Tag Archives: Max Mercury

Full Review: Flash: Rebirth #4 — “Flash Facts”

Flash: Rebirth #4 Standard Cover

Well, I said I wanted this issue to knock my socks off, and Geoff Johns & Ethan Van Sciver certainly delivered! After three issues of setup, Flash: Rebirth #4 kicks the story into high gear. Eobard Thawne, the Reverse Flash, stands revealed as the villain behind Barry Allen’s troubles, the mythology of the speed force expands, and everyone gets involved in a high-stakes battle for the legacy of the Flash.

The Professor is In

I’ve never been a huge fan of the Reverse Flash. Sure, there’s a reason the evil counterpart is a standard villain type. For one thing, it’s always interesting to see what a villain can do with the same powers but no scruples (as demonstrated admirably when Lex Luthor and the Flash have their minds switched in “The Great Brain Robbery” episode of Justice League Unlimited). For another, when the villain has the same powers as the hero, it cancels out the hero’s usual advantages — but the side effects of their struggle are often doubled.

The thing is, Professor Zoom always struck me as an overdone, melodramatic villain, evil or the sake of being evil — the kind who would twirl his mustache while tying Iris to the railroad tracks. Maybe that was because he never really got updated with modern storytelling the way the Rogues did, except for a single story — appropriately enough, Mark Waid’s “The Return of Barry Allen.” By contrast, I found Hunter Zolomon a much more interesting character with unusual motivations, though one who should be used sparingly. So having Zoom II taken off the playing field in Rogues’ Revenge and Zoom I brought back at the same time as his own arch-nemesis seemed, well, lazy.

This issue, however, presents a Zoom who is thoroughly menacing. Barry’s internal monologue zeroes in on the key constant in Zoom’s appearances: he’s a predatory stalker. And now he’s been reimagined as — like his opposite number — a scientist. A scientist with an obsession and no ethics committee, who has spent his life experimenting on the subject of his fixation.

Rush

There’s so much going on in this issue that the first time through I didn’t realize what a huge chunk of exposition is dropped at the beginning of the issue. For one thing, it’s interspersed with a battle. For another, despite Thawne’s academic affectations, it’s much more straight-forward than the technobabble at the beginning of the last issue.

Also: a couple of items bring home the fact that this entire miniseries (or at least what we’ve seen so far) takes place in the space of one day. The first issue established a number of celebrations and parades that were going to happen later that day — and this issue, one of the battles crashes through that parade.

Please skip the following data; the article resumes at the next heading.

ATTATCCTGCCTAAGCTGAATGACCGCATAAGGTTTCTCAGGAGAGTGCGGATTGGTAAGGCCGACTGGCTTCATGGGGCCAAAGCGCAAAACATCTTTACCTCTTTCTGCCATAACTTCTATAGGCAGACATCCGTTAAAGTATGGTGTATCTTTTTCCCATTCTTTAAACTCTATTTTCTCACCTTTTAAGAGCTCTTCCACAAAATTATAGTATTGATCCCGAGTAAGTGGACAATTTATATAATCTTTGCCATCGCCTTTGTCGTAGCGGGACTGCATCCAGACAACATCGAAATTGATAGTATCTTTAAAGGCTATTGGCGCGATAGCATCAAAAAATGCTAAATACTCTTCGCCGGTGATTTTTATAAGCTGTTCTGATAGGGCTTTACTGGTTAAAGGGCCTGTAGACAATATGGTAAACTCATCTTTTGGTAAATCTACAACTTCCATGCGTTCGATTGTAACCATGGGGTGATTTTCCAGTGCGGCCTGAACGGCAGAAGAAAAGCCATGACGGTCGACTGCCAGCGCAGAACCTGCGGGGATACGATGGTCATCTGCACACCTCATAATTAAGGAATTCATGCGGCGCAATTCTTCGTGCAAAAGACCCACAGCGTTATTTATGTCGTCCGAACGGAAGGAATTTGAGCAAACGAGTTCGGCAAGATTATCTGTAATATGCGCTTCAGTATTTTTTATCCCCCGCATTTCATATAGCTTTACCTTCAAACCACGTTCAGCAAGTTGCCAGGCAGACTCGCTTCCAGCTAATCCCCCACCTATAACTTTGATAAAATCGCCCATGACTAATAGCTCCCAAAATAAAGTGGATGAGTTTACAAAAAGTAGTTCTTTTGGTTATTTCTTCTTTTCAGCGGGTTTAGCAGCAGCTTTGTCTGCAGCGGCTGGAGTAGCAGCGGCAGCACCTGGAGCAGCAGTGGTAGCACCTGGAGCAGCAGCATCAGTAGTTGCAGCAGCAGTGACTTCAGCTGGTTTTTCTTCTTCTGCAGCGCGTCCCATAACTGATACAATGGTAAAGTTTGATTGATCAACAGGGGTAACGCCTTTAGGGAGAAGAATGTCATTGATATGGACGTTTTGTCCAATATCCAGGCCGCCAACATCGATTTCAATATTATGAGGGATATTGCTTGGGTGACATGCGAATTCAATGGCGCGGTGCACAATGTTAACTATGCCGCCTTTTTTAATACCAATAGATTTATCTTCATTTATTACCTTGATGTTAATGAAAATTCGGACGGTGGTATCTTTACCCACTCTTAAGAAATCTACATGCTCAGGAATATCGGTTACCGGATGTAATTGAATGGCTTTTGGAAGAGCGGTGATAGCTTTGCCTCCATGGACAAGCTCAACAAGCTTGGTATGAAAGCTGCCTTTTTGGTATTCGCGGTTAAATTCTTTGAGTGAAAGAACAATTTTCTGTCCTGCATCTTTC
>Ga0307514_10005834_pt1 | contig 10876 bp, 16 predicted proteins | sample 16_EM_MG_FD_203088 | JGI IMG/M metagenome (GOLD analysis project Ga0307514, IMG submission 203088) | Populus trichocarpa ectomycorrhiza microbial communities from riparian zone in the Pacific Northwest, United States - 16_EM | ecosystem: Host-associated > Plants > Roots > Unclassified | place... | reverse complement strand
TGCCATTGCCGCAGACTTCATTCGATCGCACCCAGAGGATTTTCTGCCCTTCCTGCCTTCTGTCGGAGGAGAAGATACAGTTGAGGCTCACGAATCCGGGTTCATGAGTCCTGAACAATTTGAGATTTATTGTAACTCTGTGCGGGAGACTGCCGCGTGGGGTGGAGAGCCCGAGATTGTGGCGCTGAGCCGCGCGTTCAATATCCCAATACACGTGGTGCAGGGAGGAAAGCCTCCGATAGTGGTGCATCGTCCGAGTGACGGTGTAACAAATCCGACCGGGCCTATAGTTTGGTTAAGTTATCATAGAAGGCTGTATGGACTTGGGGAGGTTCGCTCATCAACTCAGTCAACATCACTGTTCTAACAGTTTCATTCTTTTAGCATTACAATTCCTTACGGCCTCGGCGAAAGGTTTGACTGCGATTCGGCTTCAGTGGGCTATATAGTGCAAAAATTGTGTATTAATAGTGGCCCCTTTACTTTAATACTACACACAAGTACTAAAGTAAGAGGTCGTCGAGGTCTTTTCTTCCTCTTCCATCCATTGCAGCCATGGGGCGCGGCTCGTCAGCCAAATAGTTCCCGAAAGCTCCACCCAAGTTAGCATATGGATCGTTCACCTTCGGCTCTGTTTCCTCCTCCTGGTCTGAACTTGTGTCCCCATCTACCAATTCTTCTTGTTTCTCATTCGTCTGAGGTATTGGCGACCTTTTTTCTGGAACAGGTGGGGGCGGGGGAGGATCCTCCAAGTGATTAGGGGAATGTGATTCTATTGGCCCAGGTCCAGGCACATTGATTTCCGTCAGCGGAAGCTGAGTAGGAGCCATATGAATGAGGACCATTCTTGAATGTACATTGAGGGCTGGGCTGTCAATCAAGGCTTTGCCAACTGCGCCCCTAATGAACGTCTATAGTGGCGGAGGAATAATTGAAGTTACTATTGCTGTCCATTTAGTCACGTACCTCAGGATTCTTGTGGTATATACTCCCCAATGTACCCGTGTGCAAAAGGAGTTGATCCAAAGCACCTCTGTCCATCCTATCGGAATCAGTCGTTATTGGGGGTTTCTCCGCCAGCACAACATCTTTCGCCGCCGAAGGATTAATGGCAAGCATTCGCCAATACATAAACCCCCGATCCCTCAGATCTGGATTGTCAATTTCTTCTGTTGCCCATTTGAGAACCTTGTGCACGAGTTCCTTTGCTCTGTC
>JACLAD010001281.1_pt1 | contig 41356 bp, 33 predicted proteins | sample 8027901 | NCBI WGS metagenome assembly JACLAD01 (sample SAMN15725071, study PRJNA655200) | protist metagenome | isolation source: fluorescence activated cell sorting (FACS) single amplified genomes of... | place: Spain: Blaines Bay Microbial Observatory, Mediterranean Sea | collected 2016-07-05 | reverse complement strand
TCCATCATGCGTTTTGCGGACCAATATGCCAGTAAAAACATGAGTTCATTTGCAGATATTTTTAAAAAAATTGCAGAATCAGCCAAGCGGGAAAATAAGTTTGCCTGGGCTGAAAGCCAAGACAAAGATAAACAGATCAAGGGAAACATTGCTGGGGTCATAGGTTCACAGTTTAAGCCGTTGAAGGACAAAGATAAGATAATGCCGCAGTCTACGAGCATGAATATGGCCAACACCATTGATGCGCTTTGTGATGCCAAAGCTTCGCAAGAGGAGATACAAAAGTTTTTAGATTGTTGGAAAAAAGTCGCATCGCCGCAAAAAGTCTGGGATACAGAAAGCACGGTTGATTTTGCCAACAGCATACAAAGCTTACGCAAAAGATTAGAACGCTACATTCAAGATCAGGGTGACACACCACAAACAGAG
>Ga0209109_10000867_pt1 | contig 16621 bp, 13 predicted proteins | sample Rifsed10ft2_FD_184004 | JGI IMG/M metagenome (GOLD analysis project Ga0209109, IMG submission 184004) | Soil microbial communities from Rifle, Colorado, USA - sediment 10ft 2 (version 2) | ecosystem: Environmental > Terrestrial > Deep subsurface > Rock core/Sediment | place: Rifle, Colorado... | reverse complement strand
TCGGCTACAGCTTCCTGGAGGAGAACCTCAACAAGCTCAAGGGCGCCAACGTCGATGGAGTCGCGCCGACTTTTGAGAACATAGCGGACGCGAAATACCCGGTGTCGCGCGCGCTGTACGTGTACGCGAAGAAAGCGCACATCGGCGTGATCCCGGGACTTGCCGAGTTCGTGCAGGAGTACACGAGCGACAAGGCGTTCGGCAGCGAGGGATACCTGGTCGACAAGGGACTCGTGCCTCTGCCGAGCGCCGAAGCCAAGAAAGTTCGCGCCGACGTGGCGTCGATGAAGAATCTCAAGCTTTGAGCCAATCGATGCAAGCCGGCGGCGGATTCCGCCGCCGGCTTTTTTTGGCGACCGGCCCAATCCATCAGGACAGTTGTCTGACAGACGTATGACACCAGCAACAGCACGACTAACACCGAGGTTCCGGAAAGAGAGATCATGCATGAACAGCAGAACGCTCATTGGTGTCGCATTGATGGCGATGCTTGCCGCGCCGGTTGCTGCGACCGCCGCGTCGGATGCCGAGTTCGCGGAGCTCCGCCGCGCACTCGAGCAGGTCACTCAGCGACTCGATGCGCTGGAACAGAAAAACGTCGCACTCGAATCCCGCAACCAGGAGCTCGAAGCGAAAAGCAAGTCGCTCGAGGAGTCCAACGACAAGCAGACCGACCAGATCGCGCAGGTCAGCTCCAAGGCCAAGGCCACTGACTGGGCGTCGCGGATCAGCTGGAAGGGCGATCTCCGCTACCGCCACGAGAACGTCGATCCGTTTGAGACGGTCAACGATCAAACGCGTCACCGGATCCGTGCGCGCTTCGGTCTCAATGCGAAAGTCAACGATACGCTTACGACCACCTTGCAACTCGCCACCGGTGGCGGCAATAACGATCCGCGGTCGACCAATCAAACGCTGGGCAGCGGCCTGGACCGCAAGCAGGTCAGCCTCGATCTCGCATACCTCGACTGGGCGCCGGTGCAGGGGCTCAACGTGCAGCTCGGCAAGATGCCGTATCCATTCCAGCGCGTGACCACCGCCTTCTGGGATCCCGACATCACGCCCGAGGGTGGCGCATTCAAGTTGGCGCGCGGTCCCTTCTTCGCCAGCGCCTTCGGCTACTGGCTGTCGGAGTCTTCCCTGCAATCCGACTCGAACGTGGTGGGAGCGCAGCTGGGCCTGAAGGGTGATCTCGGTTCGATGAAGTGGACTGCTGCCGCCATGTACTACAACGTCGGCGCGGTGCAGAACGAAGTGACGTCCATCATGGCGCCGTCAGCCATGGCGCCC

I don’t think I can say much more without giving away plot points, so be warned: Spoilers after the cut.

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Speed Reading: Resurrection Poll, Happy, Dorky, Launch Sales and Photos

I’m saving up links to reviews of Flash: Rebirth #3, and I’ll post them in a few days. For now, here are some other Flash-related items I’ve stumbled across lately.

Crimson Lightning has the results from the latest poll, and respondents overwhelmingly wanted to see Max Mercury return. The next poll will be up soon, but first, they want your Flash casting ideas in the event of a Flash movie!

The Absorbascon‘s latest things that made me happy includes a couple of items from Flash: Rebirth #3.

4thletter! ponders Red Robin as compared to the days of Young Justice: “Remember when Tim Drake was a skinny little dork? And Superboy was even skinnier and dorkier? And Wonder Girl and Impulse were the skinniest and dorkiest of all? And they hung out together having skinny, dorky adventures?”

ComicsAlliance talks about rooting against the big guy in Flash: Rebirth #3.

The Beat looks at DC’s April sales, putting the success of Flash: Rebirth #1 (102K) in context with the last two Flash relaunches: Flash: The Fastest Man Alive #1 (120K) and All-Flash #1 (98K), noting that “neither one of them had the benefit of the company‚Äôs most popular creator, as Rebirth arguably does.”

Every time I compare two photos of the same scene, one taken with a flash and one without, I always think of this joke. The image has been floating around long enough that I don’t know who made it.

Full Review: Flash: Rebirth #3 — “Rearview Mirrors”

Flash: Rebirth #3

Well, the good news is that this issue does read better the second time through. I’ve re-read Flash: Rebirth #1 and #2, then read #3 again. Oddly enough, I liked the first two issues better the first time through than the second, and like this one better the second time through than the first read.